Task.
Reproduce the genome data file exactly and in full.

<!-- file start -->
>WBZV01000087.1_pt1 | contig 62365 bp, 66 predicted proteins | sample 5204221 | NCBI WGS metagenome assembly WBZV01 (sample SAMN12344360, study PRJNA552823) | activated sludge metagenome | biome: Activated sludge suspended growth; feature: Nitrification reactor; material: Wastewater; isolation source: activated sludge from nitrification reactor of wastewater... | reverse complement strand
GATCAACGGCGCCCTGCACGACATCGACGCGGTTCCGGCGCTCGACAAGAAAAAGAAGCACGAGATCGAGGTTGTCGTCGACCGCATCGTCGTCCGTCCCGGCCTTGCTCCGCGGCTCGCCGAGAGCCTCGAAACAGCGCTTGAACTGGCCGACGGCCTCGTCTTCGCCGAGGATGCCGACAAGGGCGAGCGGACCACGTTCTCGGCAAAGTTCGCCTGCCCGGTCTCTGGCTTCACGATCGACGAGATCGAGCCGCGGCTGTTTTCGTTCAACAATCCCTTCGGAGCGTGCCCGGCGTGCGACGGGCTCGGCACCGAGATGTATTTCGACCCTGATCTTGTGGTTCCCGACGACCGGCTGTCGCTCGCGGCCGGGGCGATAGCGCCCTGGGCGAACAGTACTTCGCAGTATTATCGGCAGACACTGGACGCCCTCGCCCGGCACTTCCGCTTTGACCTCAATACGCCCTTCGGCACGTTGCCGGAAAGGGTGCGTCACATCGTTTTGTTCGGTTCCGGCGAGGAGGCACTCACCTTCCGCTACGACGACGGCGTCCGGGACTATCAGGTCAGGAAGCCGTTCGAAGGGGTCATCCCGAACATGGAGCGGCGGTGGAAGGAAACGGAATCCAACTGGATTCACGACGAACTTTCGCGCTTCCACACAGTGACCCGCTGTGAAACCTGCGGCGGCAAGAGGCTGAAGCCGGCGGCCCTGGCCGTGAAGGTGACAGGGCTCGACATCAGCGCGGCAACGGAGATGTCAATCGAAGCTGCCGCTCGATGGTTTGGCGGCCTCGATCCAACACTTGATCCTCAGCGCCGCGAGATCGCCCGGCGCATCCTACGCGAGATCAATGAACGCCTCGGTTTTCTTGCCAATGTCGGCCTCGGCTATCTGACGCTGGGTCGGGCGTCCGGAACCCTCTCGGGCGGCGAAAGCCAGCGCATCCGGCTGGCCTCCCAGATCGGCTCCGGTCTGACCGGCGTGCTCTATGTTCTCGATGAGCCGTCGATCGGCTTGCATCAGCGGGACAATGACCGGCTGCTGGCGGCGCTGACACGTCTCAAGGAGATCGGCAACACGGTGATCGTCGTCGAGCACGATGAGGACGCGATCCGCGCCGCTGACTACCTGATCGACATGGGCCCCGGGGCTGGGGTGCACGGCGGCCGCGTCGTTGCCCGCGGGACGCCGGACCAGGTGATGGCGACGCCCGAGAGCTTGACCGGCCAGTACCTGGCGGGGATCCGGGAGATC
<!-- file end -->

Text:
>WBZV01000087.1_pt1 | contig 62365 bp, 66 predicted proteins | sample 5204221 | NCBI WGS metagenome assembly WBZV01 (sample SAMN12344360, study PRJNA552823) | activated sludge metagenome | biome: Activated sludge suspended growth; feature: Nitrification reactor; material: Wastewater; isolation source: activated sludge from nitrification reactor of wastewater... | reverse complement strand
GATCAACGGCGCCCTGCACGACATCGACGCGGTTCCGGCGCTCGACAAGAAAAAGAAGCACGAGATCGAGGTTGTCGTCGACCGCATCGTCGTCCGTCCCGGCCTTGCTCCGCGGCTCGCCGAGAGCCTCGAAACAGCGCTTGAACTGGCCGACGGCCTCGTCTTCGCCGAGGATGCCGACAAGGGCGAGCGGACCACGTTCTCGGCAAAGTTCGCCTGCCCGGTCTCTGGCTTCACGATCGACGAGATCGAGCCGCGGCTGTTTTCGTTCAACAATCCCTTCGGAGCGTGCCCGGCGTGCGACGGGCTCGGCACCGAGATGTATTTCGACCCTGATCTTGTGGTTCCCGACGACCGGCTGTCGCTCGCGGCCGGGGCGATAGCGCCCTGGGCGAACAGTACTTCGCAGTATTATCGGCAGACACTGGACGCCCTCGCCCGGCACTTCCGCTTTGACCTCAATACGCCCTTCGGCACGTTGCCGGAAAGGGTGCGTCACATCGTTTTGTTCGGTTCCGGCGAGGAGGCACTCACCTTCCGCTACGACGACGGCGTCCGGGACTATCAGGTCAGGAAGCCGTTCGAAGGGGTCATCCCGAACATGGAGCGGCGGTGGAAGGAAACGGAATCCAACTGGATTCACGACGAACTTTCGCGCTTCCACACAGTGACCCGCTGTGAAACCTGCGGCGGCAAGAGGCTGAAGCCGGCGGCCCTGGCCGTGAAGGTGACAGGGCTCGACATCAGCGCGGCAACGGAGATGTCAATCGAAGCTGCCGCTCGATGGTTTGGCGGCCTCGATCCAACACTTGATCCTCAGCGCCGCGAGATCGCCCGGCGCATCCTACGCGAGATCAATGAACGCCTCGGTTTTCTTGCCAATGTCGGCCTCGGCTATCTGACGCTGGGTCGGGCGTCCGGAACCCTCTCGGGCGGCGAAAGCCAGCGCATCCGGCTGGCCTCCCAGATCGGCTCCGGTCTGACCGGCGTGCTCTATGTTCTCGATGAGCCGTCGATCGGCTTGCATCAGCGGGACAATGACCGGCTGCTGGCGGCGCTGACACGTCTCAAGGAGATCGGCAACACGGTGATCGTCGTCGAGCACGATGAGGACGCGATCCGCGCCGCTGACTACCTGATCGACATGGGCCCCGGGGCTGGGGTGCACGGCGGCCGCGTCGTTGCCCGCGGGACGCCGGACCAGGTGATGGCGACGCCCGAGAGCTTGACCGGCCAGTACCTGGCGGGGATCCGGGAGATC